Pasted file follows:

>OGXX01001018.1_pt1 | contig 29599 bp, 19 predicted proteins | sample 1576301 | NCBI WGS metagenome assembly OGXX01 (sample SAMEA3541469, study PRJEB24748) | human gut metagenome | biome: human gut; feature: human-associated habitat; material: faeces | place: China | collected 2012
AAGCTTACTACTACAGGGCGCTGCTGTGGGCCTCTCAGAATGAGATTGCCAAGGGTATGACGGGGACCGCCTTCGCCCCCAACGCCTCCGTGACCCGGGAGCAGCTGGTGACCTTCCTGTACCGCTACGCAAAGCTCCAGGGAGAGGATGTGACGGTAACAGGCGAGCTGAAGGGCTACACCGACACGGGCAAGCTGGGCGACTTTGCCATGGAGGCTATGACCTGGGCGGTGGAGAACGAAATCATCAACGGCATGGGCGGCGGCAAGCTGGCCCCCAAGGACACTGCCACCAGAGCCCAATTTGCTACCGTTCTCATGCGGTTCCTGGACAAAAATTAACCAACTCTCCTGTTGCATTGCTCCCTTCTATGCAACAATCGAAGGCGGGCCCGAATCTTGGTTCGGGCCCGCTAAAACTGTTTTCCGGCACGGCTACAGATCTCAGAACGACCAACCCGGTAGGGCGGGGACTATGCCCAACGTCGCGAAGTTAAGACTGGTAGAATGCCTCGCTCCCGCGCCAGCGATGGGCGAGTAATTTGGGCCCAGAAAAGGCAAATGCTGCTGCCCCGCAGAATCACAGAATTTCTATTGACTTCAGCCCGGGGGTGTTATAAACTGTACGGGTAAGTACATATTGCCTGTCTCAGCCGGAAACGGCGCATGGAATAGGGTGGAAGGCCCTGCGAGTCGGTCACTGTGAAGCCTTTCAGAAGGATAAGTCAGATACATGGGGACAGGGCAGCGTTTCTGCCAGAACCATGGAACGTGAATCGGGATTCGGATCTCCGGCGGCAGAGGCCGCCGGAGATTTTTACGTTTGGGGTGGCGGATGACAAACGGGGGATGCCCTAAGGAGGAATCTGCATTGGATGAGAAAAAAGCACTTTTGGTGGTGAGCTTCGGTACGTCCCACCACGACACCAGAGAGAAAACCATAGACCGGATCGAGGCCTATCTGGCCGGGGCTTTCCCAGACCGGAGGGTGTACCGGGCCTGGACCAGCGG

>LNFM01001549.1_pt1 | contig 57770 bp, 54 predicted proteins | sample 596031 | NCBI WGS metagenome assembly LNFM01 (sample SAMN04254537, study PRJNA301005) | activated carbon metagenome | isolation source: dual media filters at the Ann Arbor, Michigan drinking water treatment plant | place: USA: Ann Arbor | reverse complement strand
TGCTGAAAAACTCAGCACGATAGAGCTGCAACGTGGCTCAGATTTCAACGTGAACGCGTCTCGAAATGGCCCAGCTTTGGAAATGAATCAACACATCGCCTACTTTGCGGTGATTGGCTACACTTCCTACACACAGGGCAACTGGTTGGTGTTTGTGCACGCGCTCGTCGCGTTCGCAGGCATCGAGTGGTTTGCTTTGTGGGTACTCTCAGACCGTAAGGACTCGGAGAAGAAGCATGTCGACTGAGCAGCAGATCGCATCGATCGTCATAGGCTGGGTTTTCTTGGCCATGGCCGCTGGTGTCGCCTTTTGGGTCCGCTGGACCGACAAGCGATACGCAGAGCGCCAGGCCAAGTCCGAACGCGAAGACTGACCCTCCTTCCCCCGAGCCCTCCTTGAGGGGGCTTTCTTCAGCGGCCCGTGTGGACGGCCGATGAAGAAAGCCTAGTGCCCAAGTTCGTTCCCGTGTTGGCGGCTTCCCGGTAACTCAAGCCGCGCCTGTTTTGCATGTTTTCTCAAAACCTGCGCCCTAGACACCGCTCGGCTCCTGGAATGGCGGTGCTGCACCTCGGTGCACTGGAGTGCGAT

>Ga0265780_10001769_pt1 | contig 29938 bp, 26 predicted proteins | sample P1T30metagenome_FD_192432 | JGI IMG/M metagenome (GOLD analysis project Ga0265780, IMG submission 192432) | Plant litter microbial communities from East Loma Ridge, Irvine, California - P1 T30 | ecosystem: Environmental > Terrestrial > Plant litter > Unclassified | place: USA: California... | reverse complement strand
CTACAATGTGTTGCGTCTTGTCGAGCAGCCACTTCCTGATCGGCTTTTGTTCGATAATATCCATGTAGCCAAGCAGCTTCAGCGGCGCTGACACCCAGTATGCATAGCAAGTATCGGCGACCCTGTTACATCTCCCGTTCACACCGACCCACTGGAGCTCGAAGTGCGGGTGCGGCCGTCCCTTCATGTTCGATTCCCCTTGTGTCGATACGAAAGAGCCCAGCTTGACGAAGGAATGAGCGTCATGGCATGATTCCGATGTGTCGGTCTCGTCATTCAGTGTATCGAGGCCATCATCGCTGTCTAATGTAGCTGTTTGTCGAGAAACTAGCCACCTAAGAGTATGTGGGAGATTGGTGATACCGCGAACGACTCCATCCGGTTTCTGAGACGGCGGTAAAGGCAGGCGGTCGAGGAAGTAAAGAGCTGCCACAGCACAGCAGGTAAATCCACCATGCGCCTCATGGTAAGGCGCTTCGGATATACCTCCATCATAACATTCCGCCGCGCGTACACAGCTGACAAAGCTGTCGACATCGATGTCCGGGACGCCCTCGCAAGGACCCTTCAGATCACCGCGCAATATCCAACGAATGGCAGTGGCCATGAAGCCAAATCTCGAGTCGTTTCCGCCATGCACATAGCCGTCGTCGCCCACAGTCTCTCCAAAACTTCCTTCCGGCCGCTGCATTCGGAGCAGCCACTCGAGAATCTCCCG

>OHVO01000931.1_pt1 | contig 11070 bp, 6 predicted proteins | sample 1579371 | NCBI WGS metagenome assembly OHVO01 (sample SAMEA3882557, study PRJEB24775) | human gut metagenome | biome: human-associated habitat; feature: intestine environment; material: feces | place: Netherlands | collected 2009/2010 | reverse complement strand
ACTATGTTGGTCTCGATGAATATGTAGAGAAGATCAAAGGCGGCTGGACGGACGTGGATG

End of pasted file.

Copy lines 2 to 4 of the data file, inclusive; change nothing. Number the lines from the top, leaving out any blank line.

AAGCTTACTACTACAGGGCGCTGCTGTGGGCCTCTCAGAATGAGATTGCCAAGGGTATGACGGGGACCGCCTTCGCCCCCAACGCCTCCGTGACCCGGGAGCAGCTGGTGACCTTCCTGTACCGCTACGCAAAGCTCCAGGGAGAGGATGTGACGGTAACAGGCGAGCTGAAGGGCTACACCGACACGGGCAAGCTGGGCGACTTTGCCATGGAGGCTATGACCTGGGCGGTGGAGAACGAAATCATCAACGGCATGGGCGGCGGCAAGCTGGCCCCCAAGGACACTGCCACCAGAGCCCAATTTGCTACCGTTCTCATGCGGTTCCTGGACAAAAATTAACCAACTCTCCTGTTGCATTGCTCCCTTCTATGCAACAATCGAAGGCGGGCCCGAATCTTGGTTCGGGCCCGCTAAAACTGTTTTCCGGCACGGCTACAGATCTCAGAACGACCAACCCGGTAGGGCGGGGACTATGCCCAACGTCGCGAAGTTAAGACTGGTAGAATGCCTCGCTCCCGCGCCAGCGATGGGCGAGTAATTTGGGCCCAGAAAAGGCAAATGCTGCTGCCCCGCAGAATCACAGAATTTCTATTGACTTCAGCCCGGGGGTGTTATAAACTGTACGGGTAAGTACATATTGCCTGTCTCAGCCGGAAACGGCGCATGGAATAGGGTGGAAGGCCCTGCGAGTCGGTCACTGTGAAGCCTTTCAGAAGGATAAGTCAGATACATGGGGACAGGGCAGCGTTTCTGCCAGAACCATGGAACGTGAATCGGGATTCGGATCTCCGGCGGCAGAGGCCGCCGGAGATTTTTACGTTTGGGGTGGCGGATGACAAACGGGGGATGCCCTAAGGAGGAATCTGCATTGGATGAGAAAAAAGCACTTTTGGTGGTGAGCTTCGGTACGTCCCACCACGACACCAGAGAGAAAACCATAGACCGGATCGAGGCCTATCTGGCCGGGGCTTTCCCAGACCGGAGGGTGTACCGGGCCTGGACCAGCGG

>LNFM01001549.1_pt1 | contig 57770 bp, 54 predicted proteins | sample 596031 | NCBI WGS metagenome assembly LNFM01 (sample SAMN04254537, study PRJNA301005) | activated carbon metagenome | isolation source: dual media filters at the Ann Arbor, Michigan drinking water treatment plant | place: USA: Ann Arbor | reverse complement strand
TGCTGAAAAACTCAGCACGATAGAGCTGCAACGTGGCTCAGATTTCAACGTGAACGCGTCTCGAAATGGCCCAGCTTTGGAAATGAATCAACACATCGCCTACTTTGCGGTGATTGGCTACACTTCCTACACACAGGGCAACTGGTTGGTGTTTGTGCACGCGCTCGTCGCGTTCGCAGGCATCGAGTGGTTTGCTTTGTGGGTACTCTCAGACCGTAAGGACTCGGAGAAGAAGCATGTCGACTGAGCAGCAGATCGCATCGATCGTCATAGGCTGGGTTTTCTTGGCCATGGCCGCTGGTGTCGCCTTTTGGGTCCGCTGGACCGACAAGCGATACGCAGAGCGCCAGGCCAAGTCCGAACGCGAAGACTGACCCTCCTTCCCCCGAGCCCTCCTTGAGGGGGCTTTCTTCAGCGGCCCGTGTGGACGGCCGATGAAGAAAGCCTAGTGCCCAAGTTCGTTCCCGTGTTGGCGGCTTCCCGGTAACTCAAGCCGCGCCTGTTTTGCATGTTTTCTCAAAACCTGCGCCCTAGACACCGCTCGGCTCCTGGAATGGCGGTGCTGCACCTCGGTGCACTGGAGTGCGAT